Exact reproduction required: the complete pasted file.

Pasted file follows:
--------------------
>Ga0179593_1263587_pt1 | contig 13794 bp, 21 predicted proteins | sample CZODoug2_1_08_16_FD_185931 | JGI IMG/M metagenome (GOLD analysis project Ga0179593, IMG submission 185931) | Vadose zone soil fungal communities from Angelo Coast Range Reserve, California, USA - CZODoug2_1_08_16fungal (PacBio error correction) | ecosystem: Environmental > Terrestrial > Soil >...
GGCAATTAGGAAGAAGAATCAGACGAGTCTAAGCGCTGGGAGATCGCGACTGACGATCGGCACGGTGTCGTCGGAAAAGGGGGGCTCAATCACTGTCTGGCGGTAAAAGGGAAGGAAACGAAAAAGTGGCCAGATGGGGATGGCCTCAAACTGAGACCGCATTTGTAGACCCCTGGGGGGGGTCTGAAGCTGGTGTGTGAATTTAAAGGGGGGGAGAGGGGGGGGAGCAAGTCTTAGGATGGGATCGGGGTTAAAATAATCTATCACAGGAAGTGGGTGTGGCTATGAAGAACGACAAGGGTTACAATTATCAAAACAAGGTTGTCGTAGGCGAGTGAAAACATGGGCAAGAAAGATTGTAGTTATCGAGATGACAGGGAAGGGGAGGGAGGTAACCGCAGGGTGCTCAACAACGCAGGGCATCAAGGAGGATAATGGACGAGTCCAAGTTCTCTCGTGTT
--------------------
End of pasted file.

>Ga0179593_1263587_pt1 | contig 13794 bp, 21 predicted proteins | sample CZODoug2_1_08_16_FD_185931 | JGI IMG/M metagenome (GOLD analysis project Ga0179593, IMG submission 185931) | Vadose zone soil fungal communities from Angelo Coast Range Reserve, California, USA - CZODoug2_1_08_16fungal (PacBio error correction) | ecosystem: Environmental > Terrestrial > Soil >...
GGCAATTAGGAAGAAGAATCAGACGAGTCTAAGCGCTGGGAGATCGCGACTGACGATCGGCACGGTGTCGTCGGAAAAGGGGGGCTCAATCACTGTCTGGCGGTAAAAGGGAAGGAAACGAAAAAGTGGCCAGATGGGGATGGCCTCAAACTGAGACCGCATTTGTAGACCCCTGGGGGGGGTCTGAAGCTGGTGTGTGAATTTAAAGGGGGGGAGAGGGGGGGGAGCAAGTCTTAGGATGGGATCGGGGTTAAAATAATCTATCACAGGAAGTGGGTGTGGCTATGAAGAACGACAAGGGTTACAATTATCAAAACAAGGTTGTCGTAGGCGAGTGAAAACATGGGCAAGAAAGATTGTAGTTATCGAGATGACAGGGAAGGGGAGGGAGGTAACCGCAGGGTGCTCAACAACGCAGGGCATCAAGGAGGATAATGGACGAGTCCAAGTTCTCTCGTGTT